, ideological reading of Shakespeare's tragedy that stripped it of all metaphysical dimension to focus on the socio-political elements of the fable.
From the beginning, the Ghost symbolised the festivalgoers’ frustration, which derived from the disconnection between the representation of the late king and the monumental, legendary venue. Embodied by a fat man hindered by his armour, helmet, shield, sword and flail, speaking in a paradoxically quavering, whining voice, the de-spectralised spectre seemed out of place in the
to their persons, for there is no more daungerous companie
than of Folly. (fol. 75v)
The passage clearly opposes the
courtier’s manly virtues, proving his mettle at war, serving
his prince and engaged in honourable studies – presumably
political philosophy, law, possibly science – and composing
) the value of The Faerie Queene hardly lies in the transparency of its moral messages; few readers would deny that Spenser challenges and even deliberately misleads his readers at times. 37 This of course may be politically expedient (there were obvious reasons not to satirise vocational celibacy openly during the reign of Elizabeth), but counterintuitive play also has a theological grounding. As Fish observes, obscurity and riddling have been a part of Christian pedagogy since Christ’s parables; overhasty or overconfident interpreters are supposed to be tripped
Paul Brown, for example, characterises Prospero's constant reminders to ‘Ariel of his indebtedness to the master’ as ‘a mode of “symbolic violence”’: ‘“This thing of darkness I acknowledge mine”: The Discourse of Colonialism in The Tempest ’, in Jonathan Dollimore and Alan Sinfield (eds), Political Shakespeare: New Essays in Cultural Materialism (Manchester: Manchester University Press, 1985), p. 60.
Abraham, A Dictionary , p
Accounts of the quatorzain in Italy, France and England in the second half
of the sixteenth century
Carlo Alberto Girotto, Jean-Charles Monferran and Rémi Vuillemin
and the translations between languages and cultures in the sixteenth
century were intense but also selective, and submitted to complex
cultural and political tensions. 3 The sonnet did travel north, but through a
number of appropriations and transformations. The fact that it came
from Italy meant that it had to be adapted to new backgrounds, in
which its Italian identity could be put forward, exploited
in Macbeth (1606) has been criticised for political and medical fearfulness and for avoiding any positive medical action in the sleepwalking scene. That, however, is not his dramatic function. He provides half a dialogue without which the sleepwalking scene would be a dumb show. A brisk statement that he would be back in the morning with a purge, a cupping glass and a remedy for melancholy might sound better professionally, but hardly fits the plot.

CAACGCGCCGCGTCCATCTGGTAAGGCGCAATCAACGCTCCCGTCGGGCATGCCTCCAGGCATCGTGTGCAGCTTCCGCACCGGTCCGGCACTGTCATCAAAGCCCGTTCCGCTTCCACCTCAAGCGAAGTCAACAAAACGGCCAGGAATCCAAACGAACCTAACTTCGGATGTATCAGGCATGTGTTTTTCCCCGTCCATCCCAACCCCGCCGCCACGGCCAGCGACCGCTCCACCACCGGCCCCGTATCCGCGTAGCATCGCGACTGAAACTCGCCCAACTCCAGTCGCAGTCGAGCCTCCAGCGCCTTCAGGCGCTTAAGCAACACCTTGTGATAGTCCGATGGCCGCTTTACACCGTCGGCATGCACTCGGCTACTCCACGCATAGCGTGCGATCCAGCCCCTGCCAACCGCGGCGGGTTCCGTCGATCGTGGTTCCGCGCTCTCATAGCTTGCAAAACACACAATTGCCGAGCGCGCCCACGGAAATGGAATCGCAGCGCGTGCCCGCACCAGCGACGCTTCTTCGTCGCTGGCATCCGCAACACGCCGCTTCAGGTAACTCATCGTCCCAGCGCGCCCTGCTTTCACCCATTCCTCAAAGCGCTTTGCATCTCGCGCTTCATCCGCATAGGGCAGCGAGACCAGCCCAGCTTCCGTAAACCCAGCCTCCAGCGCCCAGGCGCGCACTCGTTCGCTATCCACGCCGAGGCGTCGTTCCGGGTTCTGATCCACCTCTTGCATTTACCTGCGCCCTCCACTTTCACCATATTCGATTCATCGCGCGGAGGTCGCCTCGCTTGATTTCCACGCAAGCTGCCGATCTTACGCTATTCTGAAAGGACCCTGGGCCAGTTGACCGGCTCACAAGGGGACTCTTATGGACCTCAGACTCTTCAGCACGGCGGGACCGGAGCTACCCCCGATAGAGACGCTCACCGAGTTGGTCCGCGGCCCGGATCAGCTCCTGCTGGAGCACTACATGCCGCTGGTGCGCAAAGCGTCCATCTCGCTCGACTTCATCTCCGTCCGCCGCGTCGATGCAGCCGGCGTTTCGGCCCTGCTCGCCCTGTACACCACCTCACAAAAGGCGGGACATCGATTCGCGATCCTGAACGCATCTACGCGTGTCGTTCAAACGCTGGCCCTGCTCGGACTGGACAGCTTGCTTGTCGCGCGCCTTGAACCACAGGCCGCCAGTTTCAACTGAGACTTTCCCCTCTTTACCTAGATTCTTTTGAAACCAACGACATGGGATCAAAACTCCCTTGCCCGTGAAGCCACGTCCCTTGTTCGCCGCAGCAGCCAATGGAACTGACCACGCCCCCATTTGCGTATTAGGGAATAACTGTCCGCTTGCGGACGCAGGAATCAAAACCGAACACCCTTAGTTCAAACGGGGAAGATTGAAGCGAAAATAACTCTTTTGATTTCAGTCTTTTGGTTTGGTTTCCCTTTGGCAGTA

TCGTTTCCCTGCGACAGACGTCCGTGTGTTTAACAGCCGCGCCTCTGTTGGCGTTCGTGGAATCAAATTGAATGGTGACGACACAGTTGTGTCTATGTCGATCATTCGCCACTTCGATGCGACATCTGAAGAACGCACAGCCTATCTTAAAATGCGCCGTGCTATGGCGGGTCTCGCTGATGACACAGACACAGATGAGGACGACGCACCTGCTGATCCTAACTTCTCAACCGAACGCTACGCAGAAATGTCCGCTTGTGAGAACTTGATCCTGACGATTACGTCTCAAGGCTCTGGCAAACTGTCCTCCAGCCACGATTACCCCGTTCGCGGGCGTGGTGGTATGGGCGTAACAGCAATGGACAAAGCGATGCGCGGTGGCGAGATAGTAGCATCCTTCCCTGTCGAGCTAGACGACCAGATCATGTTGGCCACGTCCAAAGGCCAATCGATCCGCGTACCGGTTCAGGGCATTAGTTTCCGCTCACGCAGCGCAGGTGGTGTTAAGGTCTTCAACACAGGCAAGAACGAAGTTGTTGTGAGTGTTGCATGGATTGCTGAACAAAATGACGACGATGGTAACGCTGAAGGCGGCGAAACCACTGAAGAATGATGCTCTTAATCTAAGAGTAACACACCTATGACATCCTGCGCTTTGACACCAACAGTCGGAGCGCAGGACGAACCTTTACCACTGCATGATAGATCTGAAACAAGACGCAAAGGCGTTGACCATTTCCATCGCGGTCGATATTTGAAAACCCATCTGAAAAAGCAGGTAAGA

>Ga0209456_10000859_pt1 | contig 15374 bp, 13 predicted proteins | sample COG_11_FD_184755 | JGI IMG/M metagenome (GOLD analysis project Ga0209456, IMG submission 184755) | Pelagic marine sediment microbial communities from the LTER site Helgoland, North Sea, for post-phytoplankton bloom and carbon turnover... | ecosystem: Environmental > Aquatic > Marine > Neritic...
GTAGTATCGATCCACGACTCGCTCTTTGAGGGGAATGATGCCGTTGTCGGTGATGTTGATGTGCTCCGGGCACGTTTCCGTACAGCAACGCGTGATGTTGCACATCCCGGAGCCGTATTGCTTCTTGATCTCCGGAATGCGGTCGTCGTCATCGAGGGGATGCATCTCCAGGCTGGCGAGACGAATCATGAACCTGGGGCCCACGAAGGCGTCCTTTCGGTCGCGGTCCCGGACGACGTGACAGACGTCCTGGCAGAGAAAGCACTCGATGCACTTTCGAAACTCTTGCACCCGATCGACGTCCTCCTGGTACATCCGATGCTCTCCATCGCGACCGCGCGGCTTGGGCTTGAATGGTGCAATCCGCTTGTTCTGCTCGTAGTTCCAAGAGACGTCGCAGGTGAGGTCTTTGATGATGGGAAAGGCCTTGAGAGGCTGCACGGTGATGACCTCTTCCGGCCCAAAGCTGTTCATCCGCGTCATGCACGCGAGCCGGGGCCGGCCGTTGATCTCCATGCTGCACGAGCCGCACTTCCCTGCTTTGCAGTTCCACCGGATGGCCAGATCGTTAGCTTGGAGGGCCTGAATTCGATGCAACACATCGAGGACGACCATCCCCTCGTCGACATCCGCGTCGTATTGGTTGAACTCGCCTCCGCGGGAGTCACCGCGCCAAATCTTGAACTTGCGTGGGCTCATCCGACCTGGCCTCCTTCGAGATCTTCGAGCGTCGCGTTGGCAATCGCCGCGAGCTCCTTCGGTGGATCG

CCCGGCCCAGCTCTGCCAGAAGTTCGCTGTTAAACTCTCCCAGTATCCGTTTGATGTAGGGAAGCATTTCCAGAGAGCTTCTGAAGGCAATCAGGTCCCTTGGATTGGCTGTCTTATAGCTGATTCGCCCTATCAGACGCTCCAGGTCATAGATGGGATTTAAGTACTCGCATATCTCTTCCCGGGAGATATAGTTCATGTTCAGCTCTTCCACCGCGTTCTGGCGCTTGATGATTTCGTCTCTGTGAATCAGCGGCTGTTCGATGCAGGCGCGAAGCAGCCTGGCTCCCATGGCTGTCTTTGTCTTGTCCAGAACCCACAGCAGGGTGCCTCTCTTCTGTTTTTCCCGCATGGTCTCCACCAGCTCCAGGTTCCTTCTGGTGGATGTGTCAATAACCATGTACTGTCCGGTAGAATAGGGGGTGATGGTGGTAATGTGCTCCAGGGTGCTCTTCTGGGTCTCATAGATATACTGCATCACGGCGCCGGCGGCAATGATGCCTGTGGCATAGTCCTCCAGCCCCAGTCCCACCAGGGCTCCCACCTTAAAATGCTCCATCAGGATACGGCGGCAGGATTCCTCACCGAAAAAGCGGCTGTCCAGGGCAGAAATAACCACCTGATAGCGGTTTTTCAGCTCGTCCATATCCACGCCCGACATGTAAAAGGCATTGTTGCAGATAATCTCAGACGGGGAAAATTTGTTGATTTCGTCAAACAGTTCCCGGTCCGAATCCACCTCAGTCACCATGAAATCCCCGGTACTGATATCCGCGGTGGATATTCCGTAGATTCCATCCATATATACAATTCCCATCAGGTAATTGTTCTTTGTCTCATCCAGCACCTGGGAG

Pericles has attracted most attention, having been written around the time of John and Susanna’s wedding. In a
is also true that she sacrifices herself in the end to save the world, this Ophelia deliberately chooses to make herself a sacrifice out of rational determination, not out of frenzied madness.
In the animation series Romeo × Juliet ( 2007 ) directed by Fumitoshi Oizaki,
we have another mutated Ophelia – this time, she is a protectress of the tree of life ( figure 12.2 ). The all-too-human story of the political power struggle between the Capulets and the Montagues turns out to be staged in
In referring to a ‘continuum’ I
am building on the work of Henri Meschonnic, who understands
‘the continuous’ as ‘the interaction
language-poem-ethics-politics’, in Langage, histoire, une même théorie (Paris:
Verdier, 2012), p. 719 (my translation). A poetics, according to
Meschonnic, must recognise the continuous in discourse, working
Similarly, Renaissance Self-Fashioning , the book in which Greenblatt developed this concept further, begins with an introduction that derives the book’s title from the context (and the frequency) of the word ‘fashion’ in the works of Edmund Spenser, and Greenblatt’s examples of self-fashioning figures also consist of poets and playwrights, whom he substantially views through their fictional writings. Even when writing about Sir Thomas More – who, as a political and religious (as well as a literary) figure, arguably embodied several areas of self-fashioning – Greenblatt
restrictions it imposed on Anglicans, is closely linked to his idea of personal faith. 40 This idea can of course be found in The Compleat Angler ’s presentation of angling as a contemplative art and a form of private worship, epitomised in its motto from 1 Thessalonians: ‘Study to be quiet, and to do your own business’. The passage that best summarises Walton’s idea of the private life, however, can be found in a relatively unknown pamphlet called Love and Truth , published anonymously in 1680. 41 Love and Truth , the most political of Walton’s writings, consists of